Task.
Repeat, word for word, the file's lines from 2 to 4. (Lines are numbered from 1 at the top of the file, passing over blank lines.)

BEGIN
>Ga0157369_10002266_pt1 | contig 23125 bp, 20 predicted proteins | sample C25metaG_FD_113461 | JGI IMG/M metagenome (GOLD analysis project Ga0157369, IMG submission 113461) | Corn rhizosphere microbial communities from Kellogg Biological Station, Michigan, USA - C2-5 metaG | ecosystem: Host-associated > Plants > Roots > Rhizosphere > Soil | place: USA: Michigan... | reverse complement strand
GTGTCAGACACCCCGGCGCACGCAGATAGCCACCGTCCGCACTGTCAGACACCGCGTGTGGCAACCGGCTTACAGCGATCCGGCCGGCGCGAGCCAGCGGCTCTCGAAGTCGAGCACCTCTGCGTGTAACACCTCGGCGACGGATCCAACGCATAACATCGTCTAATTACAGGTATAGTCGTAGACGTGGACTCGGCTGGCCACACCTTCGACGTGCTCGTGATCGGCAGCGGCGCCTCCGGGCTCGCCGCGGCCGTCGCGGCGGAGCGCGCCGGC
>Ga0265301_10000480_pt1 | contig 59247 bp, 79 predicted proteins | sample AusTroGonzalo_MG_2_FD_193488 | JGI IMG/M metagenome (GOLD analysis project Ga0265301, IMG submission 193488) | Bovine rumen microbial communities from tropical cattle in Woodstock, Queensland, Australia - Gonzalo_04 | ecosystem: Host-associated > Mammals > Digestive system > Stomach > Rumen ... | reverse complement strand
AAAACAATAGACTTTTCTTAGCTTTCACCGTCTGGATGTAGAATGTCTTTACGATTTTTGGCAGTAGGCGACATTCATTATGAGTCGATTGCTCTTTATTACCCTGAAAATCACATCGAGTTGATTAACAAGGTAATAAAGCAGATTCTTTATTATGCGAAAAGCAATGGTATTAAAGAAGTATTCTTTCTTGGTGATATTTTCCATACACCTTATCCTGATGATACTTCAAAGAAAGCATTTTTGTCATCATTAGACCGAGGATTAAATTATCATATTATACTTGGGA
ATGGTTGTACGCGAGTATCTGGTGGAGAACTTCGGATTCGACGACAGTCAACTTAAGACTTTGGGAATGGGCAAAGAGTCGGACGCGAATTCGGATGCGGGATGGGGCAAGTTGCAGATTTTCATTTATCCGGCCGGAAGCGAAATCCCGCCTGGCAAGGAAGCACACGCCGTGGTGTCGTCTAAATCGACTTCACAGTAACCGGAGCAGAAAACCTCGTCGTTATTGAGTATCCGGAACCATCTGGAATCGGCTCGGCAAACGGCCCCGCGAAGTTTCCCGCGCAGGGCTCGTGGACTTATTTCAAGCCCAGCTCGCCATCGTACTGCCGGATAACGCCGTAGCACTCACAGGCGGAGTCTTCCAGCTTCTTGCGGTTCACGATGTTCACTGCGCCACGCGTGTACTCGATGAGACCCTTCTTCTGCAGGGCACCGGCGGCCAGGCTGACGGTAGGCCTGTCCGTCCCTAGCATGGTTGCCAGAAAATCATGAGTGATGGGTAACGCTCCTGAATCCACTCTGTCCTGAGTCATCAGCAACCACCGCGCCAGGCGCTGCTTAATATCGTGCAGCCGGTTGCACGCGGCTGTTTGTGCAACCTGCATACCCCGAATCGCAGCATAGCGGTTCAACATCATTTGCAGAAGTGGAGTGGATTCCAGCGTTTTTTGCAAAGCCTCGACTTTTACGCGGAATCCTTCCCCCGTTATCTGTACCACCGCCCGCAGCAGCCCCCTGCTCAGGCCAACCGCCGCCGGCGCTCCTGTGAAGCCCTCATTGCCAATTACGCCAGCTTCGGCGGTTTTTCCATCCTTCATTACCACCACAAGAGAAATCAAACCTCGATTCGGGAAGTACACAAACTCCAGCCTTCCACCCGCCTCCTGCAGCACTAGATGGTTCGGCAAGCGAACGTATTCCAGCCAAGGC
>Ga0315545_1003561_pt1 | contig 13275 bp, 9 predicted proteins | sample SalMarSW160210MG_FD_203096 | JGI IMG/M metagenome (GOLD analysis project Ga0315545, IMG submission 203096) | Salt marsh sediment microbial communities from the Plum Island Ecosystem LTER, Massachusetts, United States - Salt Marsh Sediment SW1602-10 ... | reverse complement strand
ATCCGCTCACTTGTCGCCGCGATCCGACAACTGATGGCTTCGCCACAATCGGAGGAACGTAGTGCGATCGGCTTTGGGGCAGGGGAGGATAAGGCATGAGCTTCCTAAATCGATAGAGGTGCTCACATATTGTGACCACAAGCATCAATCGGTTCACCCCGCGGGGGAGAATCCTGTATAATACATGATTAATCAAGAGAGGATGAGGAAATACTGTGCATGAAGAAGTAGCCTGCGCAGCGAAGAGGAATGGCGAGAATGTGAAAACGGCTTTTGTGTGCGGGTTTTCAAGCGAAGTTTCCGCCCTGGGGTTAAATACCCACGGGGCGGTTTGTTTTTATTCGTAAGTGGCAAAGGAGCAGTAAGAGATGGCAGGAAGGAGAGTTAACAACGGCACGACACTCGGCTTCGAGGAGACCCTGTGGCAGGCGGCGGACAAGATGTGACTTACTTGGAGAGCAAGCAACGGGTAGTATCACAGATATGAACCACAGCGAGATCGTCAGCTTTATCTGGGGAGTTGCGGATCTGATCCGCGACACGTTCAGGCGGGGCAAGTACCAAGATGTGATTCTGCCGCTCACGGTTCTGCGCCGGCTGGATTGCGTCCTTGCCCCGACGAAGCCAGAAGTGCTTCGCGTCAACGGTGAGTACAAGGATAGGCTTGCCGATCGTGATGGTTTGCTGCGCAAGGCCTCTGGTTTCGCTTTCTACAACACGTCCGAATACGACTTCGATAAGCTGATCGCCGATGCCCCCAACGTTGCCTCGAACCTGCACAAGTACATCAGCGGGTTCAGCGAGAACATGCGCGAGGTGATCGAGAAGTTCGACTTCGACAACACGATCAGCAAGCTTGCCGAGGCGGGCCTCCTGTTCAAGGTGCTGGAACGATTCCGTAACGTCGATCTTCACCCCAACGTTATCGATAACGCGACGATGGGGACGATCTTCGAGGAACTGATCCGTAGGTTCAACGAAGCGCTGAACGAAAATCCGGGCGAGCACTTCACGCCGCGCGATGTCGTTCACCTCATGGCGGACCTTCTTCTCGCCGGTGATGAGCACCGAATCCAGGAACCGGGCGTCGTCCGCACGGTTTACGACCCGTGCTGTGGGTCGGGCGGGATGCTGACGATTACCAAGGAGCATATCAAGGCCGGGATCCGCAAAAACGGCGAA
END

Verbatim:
GTGTCAGACACCCCGGCGCACGCAGATAGCCACCGTCCGCACTGTCAGACACCGCGTGTGGCAACCGGCTTACAGCGATCCGGCCGGCGCGAGCCAGCGGCTCTCGAAGTCGAGCACCTCTGCGTGTAACACCTCGGCGACGGATCCAACGCATAACATCGTCTAATTACAGGTATAGTCGTAGACGTGGACTCGGCTGGCCACACCTTCGACGTGCTCGTGATCGGCAGCGGCGCCTCCGGGCTCGCCGCGGCCGTCGCGGCGGAGCGCGCCGGC
>Ga0265301_10000480_pt1 | contig 59247 bp, 79 predicted proteins | sample AusTroGonzalo_MG_2_FD_193488 | JGI IMG/M metagenome (GOLD analysis project Ga0265301, IMG submission 193488) | Bovine rumen microbial communities from tropical cattle in Woodstock, Queensland, Australia - Gonzalo_04 | ecosystem: Host-associated > Mammals > Digestive system > Stomach > Rumen ... | reverse complement strand
AAAACAATAGACTTTTCTTAGCTTTCACCGTCTGGATGTAGAATGTCTTTACGATTTTTGGCAGTAGGCGACATTCATTATGAGTCGATTGCTCTTTATTACCCTGAAAATCACATCGAGTTGATTAACAAGGTAATAAAGCAGATTCTTTATTATGCGAAAAGCAATGGTATTAAAGAAGTATTCTTTCTTGGTGATATTTTCCATACACCTTATCCTGATGATACTTCAAAGAAAGCATTTTTGTCATCATTAGACCGAGGATTAAATTATCATATTATACTTGGGA